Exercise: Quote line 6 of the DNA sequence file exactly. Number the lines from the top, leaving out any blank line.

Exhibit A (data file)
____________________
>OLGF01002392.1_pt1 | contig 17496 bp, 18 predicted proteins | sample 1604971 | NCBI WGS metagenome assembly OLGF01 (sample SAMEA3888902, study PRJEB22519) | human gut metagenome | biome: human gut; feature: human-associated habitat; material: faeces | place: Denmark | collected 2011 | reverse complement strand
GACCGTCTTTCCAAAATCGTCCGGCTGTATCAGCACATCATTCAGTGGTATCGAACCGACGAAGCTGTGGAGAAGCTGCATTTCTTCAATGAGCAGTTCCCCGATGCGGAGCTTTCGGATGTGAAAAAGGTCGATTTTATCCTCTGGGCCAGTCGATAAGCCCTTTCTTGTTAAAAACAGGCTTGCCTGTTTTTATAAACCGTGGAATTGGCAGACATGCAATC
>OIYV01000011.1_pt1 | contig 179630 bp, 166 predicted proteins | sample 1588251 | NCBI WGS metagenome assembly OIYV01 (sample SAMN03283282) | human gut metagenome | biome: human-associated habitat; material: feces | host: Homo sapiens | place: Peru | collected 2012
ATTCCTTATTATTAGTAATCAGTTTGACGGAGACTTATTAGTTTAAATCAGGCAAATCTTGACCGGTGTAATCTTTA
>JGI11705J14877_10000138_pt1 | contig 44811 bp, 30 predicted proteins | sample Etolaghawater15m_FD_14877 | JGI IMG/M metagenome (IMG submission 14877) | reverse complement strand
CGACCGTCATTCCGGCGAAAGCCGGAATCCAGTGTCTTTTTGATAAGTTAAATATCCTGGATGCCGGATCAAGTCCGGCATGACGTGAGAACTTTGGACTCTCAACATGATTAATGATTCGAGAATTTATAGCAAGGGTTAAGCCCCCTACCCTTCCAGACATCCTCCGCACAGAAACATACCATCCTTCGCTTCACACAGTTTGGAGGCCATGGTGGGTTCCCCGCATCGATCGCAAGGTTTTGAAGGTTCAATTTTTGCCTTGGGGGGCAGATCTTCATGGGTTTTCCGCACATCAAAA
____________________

CGACCGTCATTCCGGCGAAAGCCGGAATCCAGTGTCTTTTTGATAAGTTAAATATCCTGGATGCCGGATCAAGTCCGGCATGACGTGAGAACTTTGGACTCTCAACATGATTAATGATTCGAGAATTTATAGCAAGGGTTAAGCCCCCTACCCTTCCAGACATCCTCCGCACAGAAACATACCATCCTTCGCTTCACACAGTTTGGAGGCCATGGTGGGTTCCCCGCATCGATCGCAAGGTTTTGAAGGTTCAATTTTTGCCTTGGGGGGCAGATCTTCATGGGTTTTCCGCACATCAAAA